(SN:218 S$1890) Master Violin-Copy of Joseph Guarneri Del Gesu Violin of the year 1730-Russian Spruce aged 20yrs.

The Construction and Materials of this Violin:

  • · Vanish:      Italian antique varnished
  • · Top:            Excellence Aged Russian spruce dried for 20 years
  • · Back:          Selected Seasoned Flamed Maple Back dried for 15years
  • · Fitting:      Ebony  or rosewood fitting
  • · Fingerboard:  Advance Ebony
  • · Soundpost:     European spruce
  • · String:       Synthetic string
  • · Bridge:      France Aubert bridge
  • · Purfling:  Hand inlay

The Dimensions of the violin are:

– body length: 355mm

– lower bout: 208mm

– upper bout: 168mm

– middle: 115mm.

118-Joyee-Guarneri-1730-210413-frontbackfull 118-Joyee-Guarneri-1730-210413-sides 118-Joyee-Guarneri-1730-210413-back&sides

 

 


ABOUT JOSEPH  

GUARNERI DEL GESU: Giuseppe Guarneri del Gesu ranks today as one of the two greatest violin makers of all time, although the marked difference between the appearance and sound of his instruments and those of  Stradivari makes comparison almost impossible. Some simply prefer Stradivari, and some (notably Paganini) prefer del Gesu.

Giuseppe trained with his father, Giuseppe Guarneri filius Andreaand assisted him from about 1714 until 1722. In that year he left his father’s house to get married, and seems to have forsaken violin making for a few years. The earliest known instruments that are entirely his own work date from the late 1720s, but it was not until 1731 that he began to insert the label with the monogram IHS (‘Iesus Hominem Salvator’: ‘Jesus Saviour of Man’), which gave rise to his nickname ‘del Gesu’. He seems to have been strongly influenced by the Brescian school, and his work combines the best of the Cremonese tradition with the stretched C-bouts and exaggerated f-holes of Maggini and da Salo. Tonally, his instruments retain much of the sweetness of a Stradivari, but have a seemingly unlimited depth and darkness of sound, irrespective of the pressure of the bow. He reached his pinnacle as a craftsman in the mid-1730s, and produced some ravishingly beautiful instruments, such as the “King Joseph” of 1737. However, it is the later instruments that have come to represent all that is characteristic of del Gesu — the unbridled creativity, the astonishing disregard for the details of workmanship, and the sheer daring of design and construction that are the natural conclusion of the deeply ingrained individuality of the Guarneri family. The rapid spread of del Gesu’s fame in the mid-19th century was largely due to the patronage of Paganini, who played the “Cannon” of 1743 for most of his career.  (excerpted from Four Centuries of Violin Making by Tim Ingles.)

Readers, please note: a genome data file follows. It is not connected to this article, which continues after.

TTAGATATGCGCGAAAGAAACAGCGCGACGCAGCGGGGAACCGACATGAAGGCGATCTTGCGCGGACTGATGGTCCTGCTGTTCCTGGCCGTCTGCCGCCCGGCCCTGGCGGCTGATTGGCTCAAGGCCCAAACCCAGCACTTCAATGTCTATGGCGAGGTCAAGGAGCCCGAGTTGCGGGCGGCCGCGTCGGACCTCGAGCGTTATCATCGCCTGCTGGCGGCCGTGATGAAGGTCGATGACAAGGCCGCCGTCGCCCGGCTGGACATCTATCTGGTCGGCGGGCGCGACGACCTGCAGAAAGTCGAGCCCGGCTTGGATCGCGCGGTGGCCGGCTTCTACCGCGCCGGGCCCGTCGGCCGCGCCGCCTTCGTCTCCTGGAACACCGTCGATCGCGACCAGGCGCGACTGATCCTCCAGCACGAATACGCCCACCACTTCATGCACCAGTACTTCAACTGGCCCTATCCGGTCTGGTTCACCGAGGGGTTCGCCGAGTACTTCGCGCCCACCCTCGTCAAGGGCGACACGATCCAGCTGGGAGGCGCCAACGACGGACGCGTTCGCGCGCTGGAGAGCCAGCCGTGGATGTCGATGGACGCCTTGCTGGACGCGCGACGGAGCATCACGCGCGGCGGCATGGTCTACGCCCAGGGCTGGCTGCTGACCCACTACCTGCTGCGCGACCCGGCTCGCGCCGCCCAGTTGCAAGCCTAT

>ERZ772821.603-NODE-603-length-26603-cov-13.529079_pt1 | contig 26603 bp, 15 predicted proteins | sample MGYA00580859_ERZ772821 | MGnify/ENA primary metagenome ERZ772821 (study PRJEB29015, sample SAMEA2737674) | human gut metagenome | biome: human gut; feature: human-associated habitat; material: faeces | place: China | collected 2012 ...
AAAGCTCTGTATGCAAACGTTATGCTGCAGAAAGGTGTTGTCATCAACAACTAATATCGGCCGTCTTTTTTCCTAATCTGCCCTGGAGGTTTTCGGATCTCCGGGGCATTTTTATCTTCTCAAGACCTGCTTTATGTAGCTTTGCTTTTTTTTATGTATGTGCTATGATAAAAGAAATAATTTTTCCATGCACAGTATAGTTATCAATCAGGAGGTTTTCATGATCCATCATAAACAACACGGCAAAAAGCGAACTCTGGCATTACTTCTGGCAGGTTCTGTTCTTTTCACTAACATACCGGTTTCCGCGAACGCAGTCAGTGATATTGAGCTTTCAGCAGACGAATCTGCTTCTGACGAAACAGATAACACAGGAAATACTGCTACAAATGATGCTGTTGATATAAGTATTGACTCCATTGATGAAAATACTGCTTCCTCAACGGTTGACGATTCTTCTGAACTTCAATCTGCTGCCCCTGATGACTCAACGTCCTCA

SN:215-Copy of Nicolaus Amati Violin from the year 1670-description and photos

(SN:215 S$1890) Master Violin-Copy of Nicolaus Amati Violin of the year 1670-Russian Spruce aged 20yrs

THIS VIOLIN is a copy of Nicolaus Amati’s ‘Grand Pattern’ violin, which is slightly larger than the models designed by his father and grandfather. Today, these larger instruments, measuring about 35.6 cm. in body length, are particularly well-regarded by professional violinists because they produce a larger sound, more suited to modern concert halls, than the smaller models, which are still ideal for small chamber settings.

115-Amati-1670-front back full 115-Amati-1670-sides

 

 

ABOUT

NICOLAUS AMATI: Nicolaus was also known as Nicolo. His father Girolamo perished in the plague in 1630, as did many other violin makers including Nicolo’s main rival to the North, Giovanni Paulo Maggini of Brescia. At the same time, the demand for instruments of the violin family was growing, and Nicolo — still unmarried and childless — was, for the first time in the Amati family, forced take in outsiders as apprentices.

Starting in the early 1630s, Nicolo trained a succession of makers who would go on to expand violin-making in Cremona and throughout Italy. These included Andrea Guarneri, the first of the Guarneri family of makers and Giacomo Gennaro. While there is no documentary evidence that either Francesco Ruggieri or Antonio Stradivari worked in the Amati shop, it’s clear that they studied Nicolo’s instruments intently and attempted to duplicate his models and working methods. The same can be said of Jacob Stainer in Absam.

Finally in 1649, at the age of 54, Nicolo sired his first son, whom he named Girolamo in honor of his father. When Nicolo died in 1684, at the age of 88, Girolamo II inherited the shop and attempted to maintain the Amati supremacy, but with much less success than his ancestors.